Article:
Updated: August 17, 2020
Farmscaping addresses the fact that pest control is a constant problem for any vegetable gardener. This is especially true for those of us making a commitment to organic gardening. Commercial pesticides are dangerous to health and pollute the environment.
So-called “organic” pesticides OFTEN aren’t very safe either. Even the safest pesticides can kill across the board, slaughtering beneficial insects as well as pests.
The more natural approach is to fight bugs with bugs. What do I mean? Use predators and parasites to control unwanted bug populations while encouraging pollinators to visit your garden.
Attracting beneficial bugs requires a little planning, and a willingness to sacrifice a small portion of your vegetable garden to insect-attracting plants.
Let’s take a sec to get the legal words out of the way. This article may contain affiliate links. That means if you click and buy from my partners, I will make a tiny amount of money at no cost to you. This in no way affects my recommendations.
“Farmscaping” is a play on the words “farming” and “landscaping”. It’s the practice of combining food crops with flowering plants to attract pollinating insects and predators that feed on pollen when a kill isn’t available.
The more pollinators you have buzzing around your vegetable garden, the higher your vegetable yields. This is because you almost always need pollinated flowers to get fruit or vegetables.
Oddly enough, even when fruit and vegetable plants are self pollinating, you sometimes get higher yields when pollination takes place between too different varieties of fruit or vegetable. At least that’s the theory. It would be tough to prove.
Lacewing larvae are such voracious aphid eaters they’ve earned the nickname aphid wolves.— Suburban Hobby Farmer
As a rule, set aside five to 10 percent of your vegetable garden for flowering plants. Choose your flowering plants carefully. You want enough variety for a full season’s worth of blooms.
In addition to attracting pollinators, farmscaping adds some visual appeal to your vegetable garden. You spend plenty of time tending your garden. You might as well do it in a place of beauty.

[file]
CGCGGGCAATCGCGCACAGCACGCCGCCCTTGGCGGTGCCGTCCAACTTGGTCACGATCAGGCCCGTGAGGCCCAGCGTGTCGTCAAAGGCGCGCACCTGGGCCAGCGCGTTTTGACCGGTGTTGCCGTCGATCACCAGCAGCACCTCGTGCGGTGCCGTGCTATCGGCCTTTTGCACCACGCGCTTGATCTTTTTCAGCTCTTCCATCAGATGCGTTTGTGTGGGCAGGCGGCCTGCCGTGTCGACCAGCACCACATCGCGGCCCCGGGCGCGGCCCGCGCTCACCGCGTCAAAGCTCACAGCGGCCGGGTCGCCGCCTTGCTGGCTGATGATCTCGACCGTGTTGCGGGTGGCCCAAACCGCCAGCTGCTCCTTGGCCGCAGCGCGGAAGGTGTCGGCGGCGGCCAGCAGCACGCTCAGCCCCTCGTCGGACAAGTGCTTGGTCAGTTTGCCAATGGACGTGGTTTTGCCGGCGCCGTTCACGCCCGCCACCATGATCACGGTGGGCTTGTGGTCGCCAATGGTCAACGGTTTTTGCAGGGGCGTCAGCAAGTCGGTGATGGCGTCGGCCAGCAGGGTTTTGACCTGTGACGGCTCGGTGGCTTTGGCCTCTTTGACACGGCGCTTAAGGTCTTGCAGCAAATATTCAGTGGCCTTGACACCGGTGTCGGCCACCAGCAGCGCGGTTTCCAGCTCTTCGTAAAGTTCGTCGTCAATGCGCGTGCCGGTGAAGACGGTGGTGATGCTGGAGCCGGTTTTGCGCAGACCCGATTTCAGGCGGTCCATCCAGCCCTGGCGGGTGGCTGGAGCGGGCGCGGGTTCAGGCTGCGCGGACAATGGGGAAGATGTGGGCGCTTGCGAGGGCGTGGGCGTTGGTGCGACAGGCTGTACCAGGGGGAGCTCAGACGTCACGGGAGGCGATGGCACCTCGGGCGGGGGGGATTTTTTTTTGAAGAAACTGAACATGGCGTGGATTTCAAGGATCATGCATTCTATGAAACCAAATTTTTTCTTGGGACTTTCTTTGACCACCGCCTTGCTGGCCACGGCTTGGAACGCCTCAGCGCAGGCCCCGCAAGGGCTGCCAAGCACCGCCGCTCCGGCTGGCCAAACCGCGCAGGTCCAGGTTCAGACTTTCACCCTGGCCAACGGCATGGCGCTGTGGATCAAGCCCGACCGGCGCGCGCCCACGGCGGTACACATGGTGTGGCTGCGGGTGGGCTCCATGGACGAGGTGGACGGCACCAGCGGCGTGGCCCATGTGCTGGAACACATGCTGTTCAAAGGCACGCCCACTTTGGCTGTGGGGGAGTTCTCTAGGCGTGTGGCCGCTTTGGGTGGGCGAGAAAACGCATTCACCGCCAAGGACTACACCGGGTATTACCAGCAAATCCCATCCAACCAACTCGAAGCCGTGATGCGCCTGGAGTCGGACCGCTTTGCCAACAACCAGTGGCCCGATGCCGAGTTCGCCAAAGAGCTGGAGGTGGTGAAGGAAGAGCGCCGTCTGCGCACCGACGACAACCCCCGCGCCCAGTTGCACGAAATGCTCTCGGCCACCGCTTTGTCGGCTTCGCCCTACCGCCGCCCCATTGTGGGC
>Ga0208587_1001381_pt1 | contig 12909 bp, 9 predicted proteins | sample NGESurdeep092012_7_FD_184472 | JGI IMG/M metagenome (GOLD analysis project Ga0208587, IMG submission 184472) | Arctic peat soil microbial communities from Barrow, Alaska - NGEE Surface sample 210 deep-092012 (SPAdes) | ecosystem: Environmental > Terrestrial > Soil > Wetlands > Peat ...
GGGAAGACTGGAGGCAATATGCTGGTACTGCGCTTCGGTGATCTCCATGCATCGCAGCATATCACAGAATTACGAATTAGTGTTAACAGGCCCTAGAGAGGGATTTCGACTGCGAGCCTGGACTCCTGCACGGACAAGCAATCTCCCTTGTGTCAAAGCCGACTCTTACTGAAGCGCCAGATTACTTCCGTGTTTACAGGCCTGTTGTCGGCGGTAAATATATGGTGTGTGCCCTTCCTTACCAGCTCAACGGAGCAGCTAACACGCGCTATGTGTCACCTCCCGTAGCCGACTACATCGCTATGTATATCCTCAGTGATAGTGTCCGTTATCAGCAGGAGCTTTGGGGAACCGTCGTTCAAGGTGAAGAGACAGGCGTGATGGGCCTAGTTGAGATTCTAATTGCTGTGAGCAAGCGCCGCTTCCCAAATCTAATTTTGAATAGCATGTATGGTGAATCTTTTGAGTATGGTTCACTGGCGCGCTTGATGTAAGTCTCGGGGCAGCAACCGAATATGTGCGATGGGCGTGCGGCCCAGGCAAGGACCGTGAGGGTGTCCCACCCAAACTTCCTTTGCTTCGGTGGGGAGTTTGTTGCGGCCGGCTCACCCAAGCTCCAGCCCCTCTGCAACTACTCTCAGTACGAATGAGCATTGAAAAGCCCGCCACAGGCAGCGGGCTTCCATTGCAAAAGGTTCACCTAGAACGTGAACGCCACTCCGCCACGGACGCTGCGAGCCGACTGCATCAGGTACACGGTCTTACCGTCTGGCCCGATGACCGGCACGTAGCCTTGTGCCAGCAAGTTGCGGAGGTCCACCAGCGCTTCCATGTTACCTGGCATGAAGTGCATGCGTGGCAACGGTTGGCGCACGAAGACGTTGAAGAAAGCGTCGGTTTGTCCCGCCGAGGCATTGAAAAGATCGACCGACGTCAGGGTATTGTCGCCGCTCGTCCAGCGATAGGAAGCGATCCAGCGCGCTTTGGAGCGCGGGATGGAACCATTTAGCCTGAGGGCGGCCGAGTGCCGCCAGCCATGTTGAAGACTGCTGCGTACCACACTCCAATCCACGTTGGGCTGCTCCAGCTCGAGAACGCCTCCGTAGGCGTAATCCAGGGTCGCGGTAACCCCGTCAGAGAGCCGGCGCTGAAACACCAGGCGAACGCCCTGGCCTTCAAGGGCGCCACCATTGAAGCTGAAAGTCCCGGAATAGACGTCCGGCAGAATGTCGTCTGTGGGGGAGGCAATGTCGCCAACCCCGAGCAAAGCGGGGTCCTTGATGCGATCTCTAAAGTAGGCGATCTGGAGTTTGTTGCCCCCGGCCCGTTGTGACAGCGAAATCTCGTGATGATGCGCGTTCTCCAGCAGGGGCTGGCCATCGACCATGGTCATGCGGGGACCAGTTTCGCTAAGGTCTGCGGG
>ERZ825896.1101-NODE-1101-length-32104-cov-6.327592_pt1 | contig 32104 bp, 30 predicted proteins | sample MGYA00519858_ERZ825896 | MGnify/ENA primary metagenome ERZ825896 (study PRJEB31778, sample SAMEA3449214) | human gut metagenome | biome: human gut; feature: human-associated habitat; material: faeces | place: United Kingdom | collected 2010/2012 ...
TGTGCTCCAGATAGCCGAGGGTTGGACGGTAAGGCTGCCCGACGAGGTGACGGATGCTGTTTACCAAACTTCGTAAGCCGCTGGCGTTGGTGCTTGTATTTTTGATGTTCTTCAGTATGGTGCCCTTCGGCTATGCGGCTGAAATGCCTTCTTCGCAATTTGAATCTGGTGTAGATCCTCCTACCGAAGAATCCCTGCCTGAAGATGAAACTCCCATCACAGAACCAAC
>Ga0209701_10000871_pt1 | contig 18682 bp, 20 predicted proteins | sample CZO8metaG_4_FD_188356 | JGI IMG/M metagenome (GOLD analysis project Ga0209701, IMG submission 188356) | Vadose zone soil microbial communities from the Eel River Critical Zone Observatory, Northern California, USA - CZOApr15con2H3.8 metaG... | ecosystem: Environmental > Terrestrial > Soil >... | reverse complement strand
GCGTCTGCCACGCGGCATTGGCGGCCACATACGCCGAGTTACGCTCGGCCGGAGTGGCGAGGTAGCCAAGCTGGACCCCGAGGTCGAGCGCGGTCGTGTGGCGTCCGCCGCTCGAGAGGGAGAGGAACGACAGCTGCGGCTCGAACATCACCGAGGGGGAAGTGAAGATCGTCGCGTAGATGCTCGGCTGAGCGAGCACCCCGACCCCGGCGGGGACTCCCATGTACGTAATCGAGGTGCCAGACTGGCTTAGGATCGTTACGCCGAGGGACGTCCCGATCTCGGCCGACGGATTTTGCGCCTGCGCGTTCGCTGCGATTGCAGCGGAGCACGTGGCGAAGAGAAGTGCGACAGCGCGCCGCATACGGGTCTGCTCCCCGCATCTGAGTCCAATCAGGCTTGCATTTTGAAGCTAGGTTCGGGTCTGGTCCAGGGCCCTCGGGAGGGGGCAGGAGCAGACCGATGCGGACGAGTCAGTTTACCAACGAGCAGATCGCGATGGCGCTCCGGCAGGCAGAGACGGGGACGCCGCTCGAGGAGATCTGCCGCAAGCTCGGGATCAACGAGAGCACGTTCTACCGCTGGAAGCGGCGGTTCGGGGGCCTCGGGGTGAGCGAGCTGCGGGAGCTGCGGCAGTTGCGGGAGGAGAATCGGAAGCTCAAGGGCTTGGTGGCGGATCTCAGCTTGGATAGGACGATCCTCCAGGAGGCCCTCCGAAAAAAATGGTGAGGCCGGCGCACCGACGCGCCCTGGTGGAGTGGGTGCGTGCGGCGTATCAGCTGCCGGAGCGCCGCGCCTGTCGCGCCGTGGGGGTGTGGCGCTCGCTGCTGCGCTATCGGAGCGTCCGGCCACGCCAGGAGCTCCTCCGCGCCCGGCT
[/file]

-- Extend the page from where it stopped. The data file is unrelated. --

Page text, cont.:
A number of predatory bugs feast on the insect pests looking to dine on your vegetable crop. Ladybugs are a common example, but don’t neglect other critters.
Lacewing larvae, for instance, are such voracious aphid eaters they’ve earned the nickname aphid wolves.
Predatory bugs need a food source, places to shelter, and access to water. The pests you’re trying to control provide the food source, so no worries there.
Places to shelter include tree crevices and leaf litter (ladybugs overwinter in such locations).
Ground beetles eat a wide range of soft-bodied pests, including caterpillars, slugs and garden snails. Beetles prefer undisturbed areas so they don’t have to travel far to find food and shelter. Providing some mulch for your raised beds attracts them to your garden.
Regular plant watering should provide your insect allies with enough water, or you could add a water feature to your garden.
Standing water, however, attracts its own pests, so you might want to consider combining a water feature with yard mosquito control.
It shouldn’t need saying, but spiders are a welcome sight in a vegetable garden. These aggressive little hunters have hunted plant-harming insects for millions of years.
Staked beans, cucumbers and other climbing plants make good anchors for spider webs.
Release or Attract?
Some people deliberately release beneficial insects into their gardens, ladybugs, lacewings and other beneficial bugs from commercial outlets.
Releasing bugs can help control pests, but only if your garden is already attractive to bug-life.
Unless conditions are ideal, your bugs will either die or migrate to more attractive locations.
Related posts you might enjoy:
- Wildflowers for Beneficial Insects
- Do You Really Need to Buy Beneficial Insects
- Learning from Polyface Farm
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